On the 15th May, 1705, Reyer Schermerhorn, only surviving trustee, conveyed to Arent Bratt, grandson of Arent Andriese Bratt, a piece of pasture ground lying east of the town — about 5 acres — bounded south by the common highway [Front street], north by the river, east by the pasture ground of Claes Franse [Van de Bogart] and west by Jan Mebie, the first deed being lost or destroyed. This pasture lot beginning at a point on the north side of Front street 100 feet east of Washington street, extended easterly along Front street to the easterly line of the lot of the estate of the late Nicholas Cain — about 325 feet Amsterdam measure.

Andries Bratt, father of Capt. Arent Bratt, owned the parcel of ground bounded by John street on the east, the burying ground on the west, Front street on the north, and Green street on the south, comprising about four morgens. After his death it was sold to Thomas Williams of Albany, and by him to Arent Van Petten. (97-1)

On the 7 Feb. 1702/3 Reyer Schermerhorn only surviving trustee, conveyed to Capt. Arent Andriese Bratt, eldest son and heir of Andries Arentse Bratt, "a lot on the west end of the town bounded south by Mill creek, on ye west by ye river [Binnè kil], on the north by the house and lott of Isaac Swits and on ye East by ye commons [Washington street], equal with the corner of said Swits lot." (97-2) This lot extending from Mill creek north nearly to State street, subsequently belonged to Willem Pieters.

In 1705, he owned a wood lot on the south side of Front street, extending east from Jefferson street to the Fonda lot or to a point nearly opposite Mohawk street and in the rear to Jan Vrooman's lot or the line of the canal. (97-3)

On the 4th Feb. 1713/4 Jan Baptist Van Eps conveyed to Arent Bratt the hindmost lot No. 2, it was represented as containing twelve morgens and bounded, "east by lot No. 3, running south-west by west from the river to the standing pool of water [dove gat now covered by the canal] west by No. 1, now in the occupancy of heirs of Samuel Bratt, South by the aforesaid pool, and north by Maquaas river." (97-4)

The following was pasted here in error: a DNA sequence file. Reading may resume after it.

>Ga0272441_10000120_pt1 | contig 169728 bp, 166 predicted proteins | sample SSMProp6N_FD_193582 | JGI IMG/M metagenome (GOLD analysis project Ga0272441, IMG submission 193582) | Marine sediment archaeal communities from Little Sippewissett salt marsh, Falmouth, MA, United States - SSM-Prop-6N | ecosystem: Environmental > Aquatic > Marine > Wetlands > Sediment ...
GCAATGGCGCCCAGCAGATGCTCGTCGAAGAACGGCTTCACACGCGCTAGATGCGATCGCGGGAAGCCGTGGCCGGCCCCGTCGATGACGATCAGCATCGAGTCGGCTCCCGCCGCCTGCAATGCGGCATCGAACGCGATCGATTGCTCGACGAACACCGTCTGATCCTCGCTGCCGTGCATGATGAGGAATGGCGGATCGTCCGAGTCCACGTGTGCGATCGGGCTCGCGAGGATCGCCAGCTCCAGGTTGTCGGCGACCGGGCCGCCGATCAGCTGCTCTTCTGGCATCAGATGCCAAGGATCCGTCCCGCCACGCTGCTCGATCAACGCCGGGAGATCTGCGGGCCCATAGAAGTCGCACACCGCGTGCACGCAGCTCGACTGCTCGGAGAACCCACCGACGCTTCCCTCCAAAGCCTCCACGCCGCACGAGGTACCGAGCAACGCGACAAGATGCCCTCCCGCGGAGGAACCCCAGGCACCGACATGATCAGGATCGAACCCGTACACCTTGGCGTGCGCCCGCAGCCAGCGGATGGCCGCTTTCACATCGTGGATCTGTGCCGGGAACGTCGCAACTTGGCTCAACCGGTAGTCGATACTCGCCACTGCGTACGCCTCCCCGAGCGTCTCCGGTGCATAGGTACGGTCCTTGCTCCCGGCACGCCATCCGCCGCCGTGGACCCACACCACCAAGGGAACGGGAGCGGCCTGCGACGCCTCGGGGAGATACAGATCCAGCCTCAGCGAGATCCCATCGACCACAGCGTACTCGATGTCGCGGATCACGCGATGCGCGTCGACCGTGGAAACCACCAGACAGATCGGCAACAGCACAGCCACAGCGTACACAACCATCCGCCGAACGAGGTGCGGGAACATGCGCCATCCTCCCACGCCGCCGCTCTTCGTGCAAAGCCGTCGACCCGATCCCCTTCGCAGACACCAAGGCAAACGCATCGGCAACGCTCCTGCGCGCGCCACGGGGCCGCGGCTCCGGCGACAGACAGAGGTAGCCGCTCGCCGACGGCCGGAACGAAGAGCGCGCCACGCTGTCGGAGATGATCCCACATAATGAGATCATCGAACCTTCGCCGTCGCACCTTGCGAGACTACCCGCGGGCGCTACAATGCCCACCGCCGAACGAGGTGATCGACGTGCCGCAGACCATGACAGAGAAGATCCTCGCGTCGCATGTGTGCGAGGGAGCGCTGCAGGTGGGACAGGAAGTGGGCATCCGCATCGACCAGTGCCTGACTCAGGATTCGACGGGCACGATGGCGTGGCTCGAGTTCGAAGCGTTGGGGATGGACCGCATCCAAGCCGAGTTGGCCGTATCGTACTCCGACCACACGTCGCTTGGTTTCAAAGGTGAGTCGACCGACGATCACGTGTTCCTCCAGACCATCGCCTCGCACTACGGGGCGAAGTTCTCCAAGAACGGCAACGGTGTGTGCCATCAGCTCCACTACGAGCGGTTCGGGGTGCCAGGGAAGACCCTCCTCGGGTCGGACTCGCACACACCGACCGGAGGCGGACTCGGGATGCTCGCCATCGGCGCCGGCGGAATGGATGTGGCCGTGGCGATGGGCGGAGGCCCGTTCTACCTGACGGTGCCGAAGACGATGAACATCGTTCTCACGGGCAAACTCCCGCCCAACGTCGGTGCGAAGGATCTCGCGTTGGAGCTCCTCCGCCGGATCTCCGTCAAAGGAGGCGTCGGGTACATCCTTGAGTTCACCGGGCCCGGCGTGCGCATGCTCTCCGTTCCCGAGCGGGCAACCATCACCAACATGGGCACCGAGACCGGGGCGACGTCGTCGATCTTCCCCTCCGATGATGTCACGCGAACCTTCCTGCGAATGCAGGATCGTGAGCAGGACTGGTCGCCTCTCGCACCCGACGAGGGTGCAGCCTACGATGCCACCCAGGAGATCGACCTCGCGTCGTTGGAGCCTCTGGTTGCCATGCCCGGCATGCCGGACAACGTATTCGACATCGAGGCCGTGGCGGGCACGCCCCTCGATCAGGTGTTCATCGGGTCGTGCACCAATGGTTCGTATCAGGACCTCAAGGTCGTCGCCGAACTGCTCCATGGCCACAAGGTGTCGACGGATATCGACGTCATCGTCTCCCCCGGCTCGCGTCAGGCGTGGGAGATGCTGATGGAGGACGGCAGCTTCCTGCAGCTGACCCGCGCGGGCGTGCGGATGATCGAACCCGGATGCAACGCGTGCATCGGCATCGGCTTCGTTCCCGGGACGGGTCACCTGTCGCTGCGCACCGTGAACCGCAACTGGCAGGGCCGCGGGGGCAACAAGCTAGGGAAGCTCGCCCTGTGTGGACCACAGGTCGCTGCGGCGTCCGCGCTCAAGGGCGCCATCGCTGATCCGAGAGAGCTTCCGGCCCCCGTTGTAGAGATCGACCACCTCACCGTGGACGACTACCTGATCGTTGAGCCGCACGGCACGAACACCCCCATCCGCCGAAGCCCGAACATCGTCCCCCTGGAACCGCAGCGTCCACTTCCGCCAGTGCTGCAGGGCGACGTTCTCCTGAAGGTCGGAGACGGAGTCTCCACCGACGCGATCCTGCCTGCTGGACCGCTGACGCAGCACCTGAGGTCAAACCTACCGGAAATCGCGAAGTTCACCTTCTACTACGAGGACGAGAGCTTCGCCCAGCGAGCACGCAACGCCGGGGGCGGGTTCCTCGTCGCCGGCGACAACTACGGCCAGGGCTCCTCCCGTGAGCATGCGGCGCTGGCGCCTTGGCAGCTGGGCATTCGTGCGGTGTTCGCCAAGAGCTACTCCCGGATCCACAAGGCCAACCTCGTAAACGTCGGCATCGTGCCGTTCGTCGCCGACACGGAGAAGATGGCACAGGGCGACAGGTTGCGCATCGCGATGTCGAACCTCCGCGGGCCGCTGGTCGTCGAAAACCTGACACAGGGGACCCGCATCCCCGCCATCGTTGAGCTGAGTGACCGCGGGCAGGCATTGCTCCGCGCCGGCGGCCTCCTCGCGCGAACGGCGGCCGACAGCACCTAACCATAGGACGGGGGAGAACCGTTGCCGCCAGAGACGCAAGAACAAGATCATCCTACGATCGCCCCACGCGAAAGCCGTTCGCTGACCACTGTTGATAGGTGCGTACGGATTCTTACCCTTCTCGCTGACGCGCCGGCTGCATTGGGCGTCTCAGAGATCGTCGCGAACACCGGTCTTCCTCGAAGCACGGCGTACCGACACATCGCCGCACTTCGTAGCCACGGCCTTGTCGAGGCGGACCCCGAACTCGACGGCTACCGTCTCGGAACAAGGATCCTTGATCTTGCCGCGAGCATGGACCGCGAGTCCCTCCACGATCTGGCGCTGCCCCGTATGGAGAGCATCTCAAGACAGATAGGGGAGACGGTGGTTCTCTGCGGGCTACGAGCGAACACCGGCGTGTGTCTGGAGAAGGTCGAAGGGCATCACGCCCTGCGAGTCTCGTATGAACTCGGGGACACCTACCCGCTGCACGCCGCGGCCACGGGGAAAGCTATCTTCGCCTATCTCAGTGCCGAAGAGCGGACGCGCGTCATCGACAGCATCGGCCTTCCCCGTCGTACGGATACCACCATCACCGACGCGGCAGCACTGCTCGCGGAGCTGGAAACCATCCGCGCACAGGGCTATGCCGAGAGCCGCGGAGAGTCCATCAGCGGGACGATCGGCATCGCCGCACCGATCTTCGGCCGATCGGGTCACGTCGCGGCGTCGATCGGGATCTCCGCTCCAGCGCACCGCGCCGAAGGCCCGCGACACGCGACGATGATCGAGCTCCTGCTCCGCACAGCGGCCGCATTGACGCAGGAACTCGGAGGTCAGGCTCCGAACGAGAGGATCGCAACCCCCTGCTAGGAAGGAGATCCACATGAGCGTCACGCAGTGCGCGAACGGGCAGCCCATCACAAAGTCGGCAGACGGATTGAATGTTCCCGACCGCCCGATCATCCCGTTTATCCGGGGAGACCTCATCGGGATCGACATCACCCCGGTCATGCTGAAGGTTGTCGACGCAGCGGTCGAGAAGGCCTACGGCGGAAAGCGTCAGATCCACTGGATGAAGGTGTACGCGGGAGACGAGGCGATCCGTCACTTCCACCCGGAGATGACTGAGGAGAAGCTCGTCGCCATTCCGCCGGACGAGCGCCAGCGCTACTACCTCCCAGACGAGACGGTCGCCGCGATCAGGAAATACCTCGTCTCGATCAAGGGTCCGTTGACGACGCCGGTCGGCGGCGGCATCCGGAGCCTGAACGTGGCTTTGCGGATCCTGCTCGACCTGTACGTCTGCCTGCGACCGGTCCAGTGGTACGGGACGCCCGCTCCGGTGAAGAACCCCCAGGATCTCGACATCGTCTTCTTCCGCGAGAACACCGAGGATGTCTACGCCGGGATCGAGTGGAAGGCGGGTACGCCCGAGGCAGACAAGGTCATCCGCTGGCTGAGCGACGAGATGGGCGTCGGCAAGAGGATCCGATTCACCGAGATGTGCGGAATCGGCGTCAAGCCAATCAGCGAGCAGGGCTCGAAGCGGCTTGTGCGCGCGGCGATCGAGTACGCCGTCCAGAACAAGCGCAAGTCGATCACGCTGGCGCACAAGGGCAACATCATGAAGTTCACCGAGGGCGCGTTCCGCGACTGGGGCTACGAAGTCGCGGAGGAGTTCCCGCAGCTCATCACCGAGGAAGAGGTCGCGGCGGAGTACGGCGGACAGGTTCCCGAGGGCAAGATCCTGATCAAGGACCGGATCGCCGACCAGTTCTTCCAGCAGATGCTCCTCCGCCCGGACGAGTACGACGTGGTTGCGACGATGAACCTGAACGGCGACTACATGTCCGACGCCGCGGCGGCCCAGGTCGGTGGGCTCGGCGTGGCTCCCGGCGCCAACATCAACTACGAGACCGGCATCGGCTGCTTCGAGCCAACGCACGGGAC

Capt. Bratt was made trustee of the common lands in 1714, and continued in office until 1765; for the last fifteen years of his life, he was sole trustee. By his will made 11 March 1765, he devised those common lands to twenty-three persons in trust for the use of the inhabitants of the town. (97-5) In 1745, he represented the county of Albany in the Provincial Assembly. He left his real estate to his three sons Capt. Andries, Johannes and Harmanus, all of whom had houses upon the ample lot owned by their father on the north side of State and continued the business of brewing.

Harmanus was also an Indian trader and tradition says was the wealthiest man of the town.

Notes

(96-1) Deeds, V, 168, 217.

(96-2) Bratt Papers.

(96-3) Burns married Batseba, only sister of Captain Bratt. This west corner of Union and Ferry streets was long known as Batseba's hoekje.

(96-4) Deeds, V, 264.

(96-5) Deeds, VII, 483; V, 199.

(97-1) Deeds, VII, 468.

(97-2) Bratt papers.

(97-3) See Jan Vrooman's deed.

(97-4) Deeds, V, 217. Bratt papers.

(97-5) Wills, II, 63.

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See Also: Bradt Family Genealogy